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How To Protect Yourself from UV Rays

Virtually everyone is exposed to UV rays on a daily basis. Even though this is the case, the potential risks related to many years of exposure to these unsafe rays are not often considered, to a point where the majority of people barely take enough action to shield their eyes, even when they’re expecting to be exposed to the sun for a long period of time. Overexposure to UV is unsafe and irreversible, and can cause several serious, vision-stealing conditions in older age. And so, continuing protection from these rays is equally important for everybody.

There are two types of UV rays: UVA and UVB, both of which are damaging. Despite the fact that only minimal amounts of UVA and UVB light hit the inner eye, the ocular tissue is extremely vulnerable to the harmful effects of their rays. Small amounts of this kind of exposure can result in sunburnt eyes, also known as photokeratitis. When UVB rays enter the cornea, the cells that make up its exterior are severely damaged and this can cause blurred vision, pain or in serious cases, temporary blindness. UVA rays actually penetrate much deeper into the eye, which causes damage to the retina.

A great way to protect your eyes from UV rays is through the use of high quality sunglasses. Be sure your sunglasses or prescription glasses block 100% of both UVA and UVB rays. Wearing an inadequate pair of sunglasses can be even worse than having no sunglasses at all. Basically, if sunglasses offer no UV protection, it means you’re actually getting more UV rays. Such sunglasses will reduce the light, forcing the iris to open and allow even more light in. And this means even more UV will be hitting your retina. It is important to check that your sunglasses give effective UV protection.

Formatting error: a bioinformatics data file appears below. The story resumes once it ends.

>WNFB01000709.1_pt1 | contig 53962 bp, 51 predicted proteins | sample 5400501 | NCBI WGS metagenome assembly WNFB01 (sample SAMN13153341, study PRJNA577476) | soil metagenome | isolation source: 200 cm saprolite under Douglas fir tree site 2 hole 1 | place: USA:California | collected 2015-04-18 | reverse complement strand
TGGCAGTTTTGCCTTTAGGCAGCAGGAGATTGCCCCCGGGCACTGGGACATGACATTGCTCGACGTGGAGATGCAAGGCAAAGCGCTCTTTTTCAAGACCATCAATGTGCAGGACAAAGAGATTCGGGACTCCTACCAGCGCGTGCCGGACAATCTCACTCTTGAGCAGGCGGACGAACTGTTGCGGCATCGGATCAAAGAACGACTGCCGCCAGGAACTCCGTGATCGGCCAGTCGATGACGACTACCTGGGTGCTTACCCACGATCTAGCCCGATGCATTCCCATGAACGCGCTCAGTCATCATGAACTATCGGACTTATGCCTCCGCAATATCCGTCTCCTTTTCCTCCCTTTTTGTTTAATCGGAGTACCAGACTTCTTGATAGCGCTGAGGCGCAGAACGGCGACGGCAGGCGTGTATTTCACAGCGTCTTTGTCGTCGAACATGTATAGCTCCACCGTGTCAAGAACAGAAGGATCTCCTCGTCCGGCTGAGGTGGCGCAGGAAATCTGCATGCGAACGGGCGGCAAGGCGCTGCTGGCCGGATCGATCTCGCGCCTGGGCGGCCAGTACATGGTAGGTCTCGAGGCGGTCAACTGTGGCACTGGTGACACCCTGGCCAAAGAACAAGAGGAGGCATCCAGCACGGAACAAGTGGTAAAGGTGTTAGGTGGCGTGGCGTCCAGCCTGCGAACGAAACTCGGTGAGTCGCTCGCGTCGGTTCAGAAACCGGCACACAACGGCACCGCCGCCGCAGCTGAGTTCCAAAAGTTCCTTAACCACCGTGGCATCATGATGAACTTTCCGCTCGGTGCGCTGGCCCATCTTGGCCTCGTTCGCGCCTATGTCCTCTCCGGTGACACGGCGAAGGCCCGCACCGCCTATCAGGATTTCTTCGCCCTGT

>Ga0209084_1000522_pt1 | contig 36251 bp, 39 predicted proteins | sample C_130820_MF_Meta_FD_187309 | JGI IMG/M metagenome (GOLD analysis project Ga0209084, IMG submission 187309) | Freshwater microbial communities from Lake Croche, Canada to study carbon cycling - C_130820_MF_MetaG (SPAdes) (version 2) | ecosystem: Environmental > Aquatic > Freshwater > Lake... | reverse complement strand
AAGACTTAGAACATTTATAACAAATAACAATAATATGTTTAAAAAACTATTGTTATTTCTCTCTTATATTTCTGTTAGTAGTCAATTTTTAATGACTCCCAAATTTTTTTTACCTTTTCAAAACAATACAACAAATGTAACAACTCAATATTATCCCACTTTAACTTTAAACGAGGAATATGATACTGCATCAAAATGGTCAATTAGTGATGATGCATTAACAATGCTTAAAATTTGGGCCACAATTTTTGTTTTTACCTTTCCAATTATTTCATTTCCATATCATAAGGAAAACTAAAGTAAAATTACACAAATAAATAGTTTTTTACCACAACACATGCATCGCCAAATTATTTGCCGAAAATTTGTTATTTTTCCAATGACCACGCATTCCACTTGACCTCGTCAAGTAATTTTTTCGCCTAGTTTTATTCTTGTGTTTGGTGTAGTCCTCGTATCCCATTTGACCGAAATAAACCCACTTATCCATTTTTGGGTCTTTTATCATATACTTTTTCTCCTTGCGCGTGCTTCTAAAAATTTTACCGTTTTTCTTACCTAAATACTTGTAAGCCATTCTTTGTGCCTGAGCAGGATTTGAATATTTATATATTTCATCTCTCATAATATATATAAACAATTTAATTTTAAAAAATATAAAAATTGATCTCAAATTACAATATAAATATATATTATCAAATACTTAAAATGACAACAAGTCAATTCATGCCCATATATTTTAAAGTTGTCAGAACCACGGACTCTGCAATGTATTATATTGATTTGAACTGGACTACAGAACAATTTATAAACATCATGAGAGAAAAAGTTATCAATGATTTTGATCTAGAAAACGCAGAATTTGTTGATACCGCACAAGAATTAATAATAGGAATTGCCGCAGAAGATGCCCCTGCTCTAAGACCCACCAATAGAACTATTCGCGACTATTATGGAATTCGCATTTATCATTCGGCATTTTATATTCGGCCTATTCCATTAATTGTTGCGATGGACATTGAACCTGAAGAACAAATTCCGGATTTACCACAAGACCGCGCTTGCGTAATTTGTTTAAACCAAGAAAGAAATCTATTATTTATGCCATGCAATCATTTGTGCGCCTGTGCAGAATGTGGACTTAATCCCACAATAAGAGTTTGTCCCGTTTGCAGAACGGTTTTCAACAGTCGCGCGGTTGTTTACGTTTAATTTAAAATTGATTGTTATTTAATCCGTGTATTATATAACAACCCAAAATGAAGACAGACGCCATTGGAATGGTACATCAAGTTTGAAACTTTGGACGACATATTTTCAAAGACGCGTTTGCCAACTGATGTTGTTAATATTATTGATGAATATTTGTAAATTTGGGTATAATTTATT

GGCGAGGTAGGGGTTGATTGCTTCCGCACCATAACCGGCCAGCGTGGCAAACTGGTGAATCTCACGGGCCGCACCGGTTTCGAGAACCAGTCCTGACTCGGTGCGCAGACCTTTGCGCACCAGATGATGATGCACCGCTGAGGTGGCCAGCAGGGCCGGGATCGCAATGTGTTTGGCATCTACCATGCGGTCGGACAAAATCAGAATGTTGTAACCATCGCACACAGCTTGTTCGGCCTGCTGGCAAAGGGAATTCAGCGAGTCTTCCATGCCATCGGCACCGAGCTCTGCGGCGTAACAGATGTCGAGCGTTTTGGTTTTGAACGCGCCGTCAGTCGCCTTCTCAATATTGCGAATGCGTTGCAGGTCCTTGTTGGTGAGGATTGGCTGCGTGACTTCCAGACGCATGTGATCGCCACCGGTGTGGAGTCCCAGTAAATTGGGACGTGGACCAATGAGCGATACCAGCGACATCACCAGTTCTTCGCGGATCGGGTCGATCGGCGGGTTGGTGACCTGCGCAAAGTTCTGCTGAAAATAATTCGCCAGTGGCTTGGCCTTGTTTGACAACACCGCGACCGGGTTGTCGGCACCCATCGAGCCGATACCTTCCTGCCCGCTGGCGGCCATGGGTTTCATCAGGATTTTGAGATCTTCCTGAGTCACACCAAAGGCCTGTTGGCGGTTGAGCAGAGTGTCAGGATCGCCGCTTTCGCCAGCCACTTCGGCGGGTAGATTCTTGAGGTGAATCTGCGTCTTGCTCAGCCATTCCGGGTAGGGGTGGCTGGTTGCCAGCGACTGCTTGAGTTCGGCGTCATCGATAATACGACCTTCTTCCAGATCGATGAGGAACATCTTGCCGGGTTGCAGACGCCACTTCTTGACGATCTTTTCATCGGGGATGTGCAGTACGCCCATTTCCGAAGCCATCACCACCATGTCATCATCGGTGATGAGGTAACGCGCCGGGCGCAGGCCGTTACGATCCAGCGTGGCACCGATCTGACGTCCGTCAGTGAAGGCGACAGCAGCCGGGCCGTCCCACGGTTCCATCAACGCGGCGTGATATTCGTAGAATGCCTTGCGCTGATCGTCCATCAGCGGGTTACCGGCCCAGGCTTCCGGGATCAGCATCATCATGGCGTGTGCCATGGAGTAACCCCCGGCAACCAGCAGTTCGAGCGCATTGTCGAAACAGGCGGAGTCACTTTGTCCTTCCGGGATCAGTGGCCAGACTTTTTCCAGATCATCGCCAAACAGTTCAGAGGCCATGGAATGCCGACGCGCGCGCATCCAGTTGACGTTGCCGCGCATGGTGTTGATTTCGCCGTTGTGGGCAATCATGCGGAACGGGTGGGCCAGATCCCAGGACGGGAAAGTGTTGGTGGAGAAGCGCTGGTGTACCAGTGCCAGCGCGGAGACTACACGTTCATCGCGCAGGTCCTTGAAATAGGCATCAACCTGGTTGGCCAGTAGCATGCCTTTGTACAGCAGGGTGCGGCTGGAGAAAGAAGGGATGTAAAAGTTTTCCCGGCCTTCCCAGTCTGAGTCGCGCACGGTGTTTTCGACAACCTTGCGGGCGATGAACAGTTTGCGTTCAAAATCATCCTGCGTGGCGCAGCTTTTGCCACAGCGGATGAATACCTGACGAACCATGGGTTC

Going out in a broad brimmed hat or baseball cap can also block up to fifty percent of UV rays. These hats will also reduce UV rays that hit your eyes from above or around glasses.

Years of exposure to UV rays can also result in an abnormal tissue growth on the eye, called pterygium. This is a narrow, wedge-shaped tissue growth with blood vessels that grow over the white part on the surface of the eye. In addition to being aesthetically unsightly, a pterygium can be uncomfortable, and can even affect the shape of the eyeball, which will cause astigmatism. If the pterygium starts to grow over the cornea, it can affect vision and may result in surgery. Because pterygia are caused by long-term UV exposure, it’s completely preventable.

Make an appointment to speak with your eye care professional about the various UV protection options, which include adaptive lenses, polarized lenses and fixed tint sunglasses.